Super good news about my local police (whom I’ve written about before in not-so-favorable terms due to a history of unnecessary and racialized violence):
It was a rather routine call to Eden Prairie police: a domestic dispute at a house with a mentally ill, intoxicated man. But the response by officers over the next half-hour was anything but routine.
Instead of confronting the man, an officer who had just completed training on defusing tense encounters calmly asked him questions and listened to his concerns.
It helped. The man cooperated, and no one was hurt.
“He was really amped up,” said Sgt. Dave Becker, who supervises the crisis intervention team. “You could see him start to calm down; they made a connection.”
As scrutiny of police intensifies in the aftermath of high-profile officer-involved shootings, there’s a renewed push for more officers to undergo de-escalation training — which emphasizes empathy over force.
Two bills have been introduced in the Legislature that would require such training. One, with bipartisan support, is moving through the committee process. Earlier this month, a presidential task force recommended that crisis intervention training be a part of both basic recruit and in-service officer training across the country.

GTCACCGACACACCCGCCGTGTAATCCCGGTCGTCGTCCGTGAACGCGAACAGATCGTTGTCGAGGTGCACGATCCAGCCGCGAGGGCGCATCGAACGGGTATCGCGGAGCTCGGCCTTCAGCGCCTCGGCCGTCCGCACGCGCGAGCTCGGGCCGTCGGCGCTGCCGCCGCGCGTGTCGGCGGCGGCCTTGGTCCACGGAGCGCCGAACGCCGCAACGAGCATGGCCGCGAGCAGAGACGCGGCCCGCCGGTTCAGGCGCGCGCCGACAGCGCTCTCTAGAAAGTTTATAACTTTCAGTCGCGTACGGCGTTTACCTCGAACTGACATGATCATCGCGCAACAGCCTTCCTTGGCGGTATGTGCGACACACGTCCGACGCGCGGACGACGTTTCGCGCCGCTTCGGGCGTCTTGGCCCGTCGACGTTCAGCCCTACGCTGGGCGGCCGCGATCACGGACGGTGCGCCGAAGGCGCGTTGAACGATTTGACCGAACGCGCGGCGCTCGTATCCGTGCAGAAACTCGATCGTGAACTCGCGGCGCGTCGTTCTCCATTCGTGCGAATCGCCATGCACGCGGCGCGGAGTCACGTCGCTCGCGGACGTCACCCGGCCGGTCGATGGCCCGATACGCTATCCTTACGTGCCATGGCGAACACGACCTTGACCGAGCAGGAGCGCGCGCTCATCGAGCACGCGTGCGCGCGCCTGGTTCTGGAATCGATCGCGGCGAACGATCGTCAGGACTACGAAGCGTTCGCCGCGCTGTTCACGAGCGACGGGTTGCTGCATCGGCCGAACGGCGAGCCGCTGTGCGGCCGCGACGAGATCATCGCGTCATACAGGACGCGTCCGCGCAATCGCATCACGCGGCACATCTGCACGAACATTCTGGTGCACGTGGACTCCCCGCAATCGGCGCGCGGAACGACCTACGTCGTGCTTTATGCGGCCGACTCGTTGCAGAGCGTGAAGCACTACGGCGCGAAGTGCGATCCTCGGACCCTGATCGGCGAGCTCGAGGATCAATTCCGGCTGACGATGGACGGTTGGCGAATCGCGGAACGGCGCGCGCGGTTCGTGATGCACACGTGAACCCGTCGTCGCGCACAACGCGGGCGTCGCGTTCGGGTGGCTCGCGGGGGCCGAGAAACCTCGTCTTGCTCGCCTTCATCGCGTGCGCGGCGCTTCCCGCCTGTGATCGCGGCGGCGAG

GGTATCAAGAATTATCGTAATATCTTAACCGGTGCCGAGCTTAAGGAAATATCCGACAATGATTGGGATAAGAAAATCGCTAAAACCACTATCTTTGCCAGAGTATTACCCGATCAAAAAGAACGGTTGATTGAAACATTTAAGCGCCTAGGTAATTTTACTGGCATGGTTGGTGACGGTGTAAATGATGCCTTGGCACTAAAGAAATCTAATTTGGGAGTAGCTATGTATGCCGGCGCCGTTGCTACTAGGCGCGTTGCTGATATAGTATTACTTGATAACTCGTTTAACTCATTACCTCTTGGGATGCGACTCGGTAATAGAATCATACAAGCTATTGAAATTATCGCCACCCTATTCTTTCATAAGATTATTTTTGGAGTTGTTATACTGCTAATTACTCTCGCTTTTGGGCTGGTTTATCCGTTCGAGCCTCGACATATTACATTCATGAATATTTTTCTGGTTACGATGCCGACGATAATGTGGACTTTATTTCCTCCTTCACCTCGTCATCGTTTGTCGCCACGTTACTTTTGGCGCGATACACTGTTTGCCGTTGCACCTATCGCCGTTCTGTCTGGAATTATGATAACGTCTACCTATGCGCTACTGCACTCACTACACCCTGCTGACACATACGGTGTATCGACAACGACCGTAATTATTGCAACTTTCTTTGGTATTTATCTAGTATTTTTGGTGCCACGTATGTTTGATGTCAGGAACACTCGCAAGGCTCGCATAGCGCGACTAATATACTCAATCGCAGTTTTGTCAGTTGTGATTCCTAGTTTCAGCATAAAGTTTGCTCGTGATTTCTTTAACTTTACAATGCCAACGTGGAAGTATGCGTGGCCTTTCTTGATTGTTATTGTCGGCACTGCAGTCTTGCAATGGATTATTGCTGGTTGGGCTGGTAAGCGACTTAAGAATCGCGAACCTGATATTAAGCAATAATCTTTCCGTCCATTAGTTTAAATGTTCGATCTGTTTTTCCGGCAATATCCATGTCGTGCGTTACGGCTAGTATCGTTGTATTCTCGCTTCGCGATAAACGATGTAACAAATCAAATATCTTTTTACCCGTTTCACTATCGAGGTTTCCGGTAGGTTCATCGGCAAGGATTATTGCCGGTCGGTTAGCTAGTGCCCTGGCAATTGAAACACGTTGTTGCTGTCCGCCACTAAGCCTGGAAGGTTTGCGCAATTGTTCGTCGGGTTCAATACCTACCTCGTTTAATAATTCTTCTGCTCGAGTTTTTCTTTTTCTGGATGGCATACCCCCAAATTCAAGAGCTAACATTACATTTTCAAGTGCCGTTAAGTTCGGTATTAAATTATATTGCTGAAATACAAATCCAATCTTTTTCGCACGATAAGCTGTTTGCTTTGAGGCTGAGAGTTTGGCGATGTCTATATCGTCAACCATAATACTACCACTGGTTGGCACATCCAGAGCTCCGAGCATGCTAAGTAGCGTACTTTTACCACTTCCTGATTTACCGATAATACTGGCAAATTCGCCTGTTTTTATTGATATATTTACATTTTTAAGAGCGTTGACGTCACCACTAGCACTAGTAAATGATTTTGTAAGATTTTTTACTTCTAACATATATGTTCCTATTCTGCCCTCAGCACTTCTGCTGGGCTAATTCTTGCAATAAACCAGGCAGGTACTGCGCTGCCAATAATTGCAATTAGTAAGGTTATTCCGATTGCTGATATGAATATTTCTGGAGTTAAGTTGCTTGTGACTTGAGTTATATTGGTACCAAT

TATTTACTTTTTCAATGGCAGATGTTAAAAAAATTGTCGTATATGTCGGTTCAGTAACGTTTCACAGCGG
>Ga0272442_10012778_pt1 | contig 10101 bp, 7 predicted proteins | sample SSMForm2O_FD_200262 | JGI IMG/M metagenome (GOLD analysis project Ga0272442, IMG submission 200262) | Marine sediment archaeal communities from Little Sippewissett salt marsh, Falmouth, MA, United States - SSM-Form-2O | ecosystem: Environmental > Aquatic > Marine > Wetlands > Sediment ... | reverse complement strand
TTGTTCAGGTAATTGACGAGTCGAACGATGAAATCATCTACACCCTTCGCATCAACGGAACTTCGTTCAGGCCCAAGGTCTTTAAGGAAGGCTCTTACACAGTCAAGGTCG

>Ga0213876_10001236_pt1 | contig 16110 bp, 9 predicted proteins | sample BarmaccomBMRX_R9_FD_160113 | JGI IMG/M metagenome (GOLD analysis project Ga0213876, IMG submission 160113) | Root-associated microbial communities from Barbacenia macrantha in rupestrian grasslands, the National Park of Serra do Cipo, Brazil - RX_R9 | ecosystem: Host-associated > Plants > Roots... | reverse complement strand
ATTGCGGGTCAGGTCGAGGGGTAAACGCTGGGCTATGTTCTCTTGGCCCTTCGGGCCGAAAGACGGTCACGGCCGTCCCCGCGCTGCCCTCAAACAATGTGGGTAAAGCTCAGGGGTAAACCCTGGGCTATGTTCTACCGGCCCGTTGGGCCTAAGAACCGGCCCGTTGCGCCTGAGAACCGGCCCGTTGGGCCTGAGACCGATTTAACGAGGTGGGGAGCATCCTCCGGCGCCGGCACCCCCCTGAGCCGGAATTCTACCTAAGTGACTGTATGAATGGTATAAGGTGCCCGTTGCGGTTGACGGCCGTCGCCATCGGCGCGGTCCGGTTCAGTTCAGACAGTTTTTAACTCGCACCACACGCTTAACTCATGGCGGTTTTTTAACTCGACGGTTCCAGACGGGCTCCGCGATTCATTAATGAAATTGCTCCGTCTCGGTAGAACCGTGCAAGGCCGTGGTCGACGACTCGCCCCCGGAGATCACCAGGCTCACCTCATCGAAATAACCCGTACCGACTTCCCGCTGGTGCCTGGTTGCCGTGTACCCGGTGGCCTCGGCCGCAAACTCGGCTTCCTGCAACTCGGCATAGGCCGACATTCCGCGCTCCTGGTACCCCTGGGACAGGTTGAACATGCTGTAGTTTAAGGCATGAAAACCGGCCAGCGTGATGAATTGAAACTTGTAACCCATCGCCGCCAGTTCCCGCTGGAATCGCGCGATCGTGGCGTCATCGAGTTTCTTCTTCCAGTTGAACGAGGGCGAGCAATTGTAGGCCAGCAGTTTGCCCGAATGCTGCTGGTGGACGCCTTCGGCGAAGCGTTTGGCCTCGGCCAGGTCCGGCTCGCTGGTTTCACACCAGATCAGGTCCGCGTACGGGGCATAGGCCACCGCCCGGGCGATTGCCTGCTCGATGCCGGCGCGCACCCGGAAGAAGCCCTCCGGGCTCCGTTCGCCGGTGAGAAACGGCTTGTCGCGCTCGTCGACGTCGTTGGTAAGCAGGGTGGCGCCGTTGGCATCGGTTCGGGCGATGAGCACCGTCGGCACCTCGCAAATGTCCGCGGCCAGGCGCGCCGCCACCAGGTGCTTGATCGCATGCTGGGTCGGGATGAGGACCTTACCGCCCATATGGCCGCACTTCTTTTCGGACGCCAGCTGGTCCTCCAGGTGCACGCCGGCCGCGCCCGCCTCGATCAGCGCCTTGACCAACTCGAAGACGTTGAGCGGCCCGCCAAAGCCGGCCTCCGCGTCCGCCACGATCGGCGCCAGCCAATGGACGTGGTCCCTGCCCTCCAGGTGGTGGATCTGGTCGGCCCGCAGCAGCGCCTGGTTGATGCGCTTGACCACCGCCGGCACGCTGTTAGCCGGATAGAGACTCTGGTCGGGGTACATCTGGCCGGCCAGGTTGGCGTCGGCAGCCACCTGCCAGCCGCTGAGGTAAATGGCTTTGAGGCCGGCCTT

Some police departments are already doing it. St. Paul, which has offered crisis intervention team (CIT) training for more than a decade, now requires it of recruits. Minneapolis is pushing to have every patrol officer get it; so far, 100 of its 820 officers have taken the classes. In nearby Golden Valley, two-thirds of about 30 patrol officers have taken them. And in Eden Prairie, all 35 patrol officers will complete them by the end of this year — an investment of more than $20,000.
“It’s very expensive,” Becker said. “But you look at one lawsuit and it could run in the millions. [The training is] well worth it.” […]
Results are difficult to track, he said, but the training also helps lower Internal Affairs complaints and officer injuries.